This opening activity (arith_sequence_day3_open.pdf) is all about students examining the structure of a sequence (MP7). A major goal of studying linear sequences and linear equations is learning to identity the pattern between the input and output variables. If a student can determine the rate at which a sequence is changing, then they know are well on their way to modeling the relationship.
The sequences in this Opening are scaffolded to develop this understanding. In the first sequence, students can simply list all of the missing terms to find the common difference, the rate of change. In the second, while it is still possible to list all of the missing terms, it becomes cumbersome (or tedious) form many students.
Put the first question up and let students work on it by themselves for 2-3 minutes. Then, let them share their ideas with a partner (MP3). Take some time to let students share their ideas with the class. There are a lot of ways to think about these types of problems. Because of this, students can learn a great deal from one another by hearing each other's ideas. As students are sharing, frequently check with the class to ensure they are following the student's (or pair of students') reasoning for finding the common difference. You can also ask students to find the explicit formula for each sequence as an extension.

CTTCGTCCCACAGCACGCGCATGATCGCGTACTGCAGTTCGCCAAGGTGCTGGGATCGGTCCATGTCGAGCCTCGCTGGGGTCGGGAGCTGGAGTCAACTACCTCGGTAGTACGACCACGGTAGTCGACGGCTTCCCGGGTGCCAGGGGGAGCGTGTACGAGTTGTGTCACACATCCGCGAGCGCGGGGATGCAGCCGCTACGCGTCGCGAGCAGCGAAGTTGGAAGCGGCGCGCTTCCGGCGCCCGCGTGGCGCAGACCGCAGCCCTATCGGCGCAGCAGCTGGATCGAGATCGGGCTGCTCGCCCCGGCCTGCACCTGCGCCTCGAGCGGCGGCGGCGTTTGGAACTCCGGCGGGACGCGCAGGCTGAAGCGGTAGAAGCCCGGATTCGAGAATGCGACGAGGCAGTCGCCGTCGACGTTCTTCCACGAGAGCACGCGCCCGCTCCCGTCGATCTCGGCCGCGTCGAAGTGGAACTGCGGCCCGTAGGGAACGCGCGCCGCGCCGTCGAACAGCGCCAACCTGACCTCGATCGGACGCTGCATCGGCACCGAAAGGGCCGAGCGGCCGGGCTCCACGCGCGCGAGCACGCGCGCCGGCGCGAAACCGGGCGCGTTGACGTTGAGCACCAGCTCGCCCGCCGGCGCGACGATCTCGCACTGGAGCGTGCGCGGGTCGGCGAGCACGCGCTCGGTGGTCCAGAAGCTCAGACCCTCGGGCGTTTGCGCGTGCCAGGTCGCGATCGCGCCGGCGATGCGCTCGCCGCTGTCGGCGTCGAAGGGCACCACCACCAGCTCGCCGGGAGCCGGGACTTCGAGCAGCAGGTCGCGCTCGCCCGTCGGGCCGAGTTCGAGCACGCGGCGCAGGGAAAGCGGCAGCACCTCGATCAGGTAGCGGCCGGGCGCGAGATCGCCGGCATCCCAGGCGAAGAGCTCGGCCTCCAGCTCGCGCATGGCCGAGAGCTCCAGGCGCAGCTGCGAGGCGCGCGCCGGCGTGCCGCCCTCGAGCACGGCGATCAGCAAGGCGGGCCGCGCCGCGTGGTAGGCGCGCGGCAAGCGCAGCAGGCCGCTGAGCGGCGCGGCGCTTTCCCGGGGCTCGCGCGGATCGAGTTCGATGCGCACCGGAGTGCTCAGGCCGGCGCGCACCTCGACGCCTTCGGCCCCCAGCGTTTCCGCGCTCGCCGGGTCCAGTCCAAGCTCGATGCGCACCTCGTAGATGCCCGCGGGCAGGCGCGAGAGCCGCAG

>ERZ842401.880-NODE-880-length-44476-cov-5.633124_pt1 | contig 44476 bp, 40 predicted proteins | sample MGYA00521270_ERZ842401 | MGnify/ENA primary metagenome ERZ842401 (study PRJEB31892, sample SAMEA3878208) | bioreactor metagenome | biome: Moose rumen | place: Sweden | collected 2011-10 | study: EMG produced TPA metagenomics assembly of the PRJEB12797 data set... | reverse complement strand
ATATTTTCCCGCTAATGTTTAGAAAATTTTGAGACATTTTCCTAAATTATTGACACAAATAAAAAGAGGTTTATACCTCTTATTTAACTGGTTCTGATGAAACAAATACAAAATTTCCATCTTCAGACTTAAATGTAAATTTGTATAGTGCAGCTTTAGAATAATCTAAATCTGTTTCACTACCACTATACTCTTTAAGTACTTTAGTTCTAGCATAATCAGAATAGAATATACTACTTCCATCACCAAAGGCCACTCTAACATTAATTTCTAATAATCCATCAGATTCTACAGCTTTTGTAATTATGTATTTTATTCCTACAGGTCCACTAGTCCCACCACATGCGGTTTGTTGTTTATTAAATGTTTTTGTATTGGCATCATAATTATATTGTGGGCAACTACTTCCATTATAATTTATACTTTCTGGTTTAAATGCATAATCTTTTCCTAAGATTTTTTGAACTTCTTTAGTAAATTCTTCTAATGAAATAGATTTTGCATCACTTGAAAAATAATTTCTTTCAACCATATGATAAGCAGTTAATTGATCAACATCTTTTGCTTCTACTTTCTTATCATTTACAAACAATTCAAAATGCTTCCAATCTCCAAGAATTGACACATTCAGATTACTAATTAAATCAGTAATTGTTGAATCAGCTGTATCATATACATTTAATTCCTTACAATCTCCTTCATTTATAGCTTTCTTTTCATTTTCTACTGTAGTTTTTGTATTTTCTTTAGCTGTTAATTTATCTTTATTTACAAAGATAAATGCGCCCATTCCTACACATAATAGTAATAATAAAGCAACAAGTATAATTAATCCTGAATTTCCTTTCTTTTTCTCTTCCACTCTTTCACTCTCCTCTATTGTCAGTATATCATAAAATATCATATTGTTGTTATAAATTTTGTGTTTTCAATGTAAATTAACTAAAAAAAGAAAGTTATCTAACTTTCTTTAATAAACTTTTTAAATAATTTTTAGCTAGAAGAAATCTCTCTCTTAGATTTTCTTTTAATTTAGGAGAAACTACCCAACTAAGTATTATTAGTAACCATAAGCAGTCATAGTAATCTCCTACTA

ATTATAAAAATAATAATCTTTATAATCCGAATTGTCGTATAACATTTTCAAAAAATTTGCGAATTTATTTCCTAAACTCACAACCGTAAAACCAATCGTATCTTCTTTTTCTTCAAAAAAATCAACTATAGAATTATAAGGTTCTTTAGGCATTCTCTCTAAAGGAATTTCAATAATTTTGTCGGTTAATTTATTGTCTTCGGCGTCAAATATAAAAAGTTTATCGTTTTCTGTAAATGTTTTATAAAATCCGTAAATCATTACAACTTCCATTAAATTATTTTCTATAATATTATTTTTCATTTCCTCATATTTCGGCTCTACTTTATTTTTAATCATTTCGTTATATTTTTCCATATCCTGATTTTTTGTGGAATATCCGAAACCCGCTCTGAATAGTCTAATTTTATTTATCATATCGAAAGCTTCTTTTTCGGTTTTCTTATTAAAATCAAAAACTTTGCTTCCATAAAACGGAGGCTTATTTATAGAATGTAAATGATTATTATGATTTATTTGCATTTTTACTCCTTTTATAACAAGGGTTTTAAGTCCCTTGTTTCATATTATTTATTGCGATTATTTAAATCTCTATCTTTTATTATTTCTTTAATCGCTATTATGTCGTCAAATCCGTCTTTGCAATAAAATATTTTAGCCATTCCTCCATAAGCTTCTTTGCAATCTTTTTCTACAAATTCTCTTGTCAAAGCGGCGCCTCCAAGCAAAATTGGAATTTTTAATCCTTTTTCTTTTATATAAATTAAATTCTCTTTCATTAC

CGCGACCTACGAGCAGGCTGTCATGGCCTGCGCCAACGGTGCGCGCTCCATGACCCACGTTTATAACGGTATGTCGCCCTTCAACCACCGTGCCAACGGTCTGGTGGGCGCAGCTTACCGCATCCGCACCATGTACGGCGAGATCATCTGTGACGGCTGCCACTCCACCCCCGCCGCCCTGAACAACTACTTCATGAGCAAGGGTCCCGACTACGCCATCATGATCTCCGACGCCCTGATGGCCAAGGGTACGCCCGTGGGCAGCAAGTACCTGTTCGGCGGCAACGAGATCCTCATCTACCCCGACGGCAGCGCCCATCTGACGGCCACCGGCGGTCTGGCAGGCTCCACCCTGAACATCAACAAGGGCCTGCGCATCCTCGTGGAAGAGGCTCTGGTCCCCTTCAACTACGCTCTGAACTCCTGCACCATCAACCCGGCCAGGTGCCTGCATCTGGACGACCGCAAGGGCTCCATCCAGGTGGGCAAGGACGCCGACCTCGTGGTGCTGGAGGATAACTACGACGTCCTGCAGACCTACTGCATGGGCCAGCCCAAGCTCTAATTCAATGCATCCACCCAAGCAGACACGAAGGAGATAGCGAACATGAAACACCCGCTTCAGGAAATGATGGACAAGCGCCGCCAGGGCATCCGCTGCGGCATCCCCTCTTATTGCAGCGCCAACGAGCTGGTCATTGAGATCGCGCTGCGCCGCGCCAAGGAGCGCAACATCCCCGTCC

Go through the same process with the second question, again emphasizing different ways of thinking about the same problem. Many students will start to look at the number of jumps from one term to the other. For example, in the second example this would be 8 jumps from the 2nd term to the 10th. They will then compare this to the distance they have to cover. In the second example the distance from 3 to 27 is 24. When students divide these values they can calculate the common difference as a ratio (i.e., 24/8=3). This ratio of rise to run is the rate of change or slope of a linear function.
This part of the lesson provides students an opportunity to practice working with arithmetic sequences. One of the difficulties that students face is becoming familiar with notation for describing sequences. This practice worksheet (arith_sequence_day3_practice.doc) provides a nice introduction to the notation. On this worksheet I let students get right to work. As questions arise we discuss them. In my experience, students can figure out a great deal of the notation on their own, even it is not completely intuitive.
This Ticket Out (arith_sequence_day3_close.pdf) will assess whether or not students can create a sequence based on the work they had done in class. I post the questions from the beginning of class and tell students to make up a similar question of their own. I remind students that the question on the left is simpler than the question on the right. They should choose to model their question after the one they feel is most appropriate for them.
I instruct students to put their question on one side of their paper and the solution to their question on the reverse. If time permits, students can switch papers and answer each other's questions.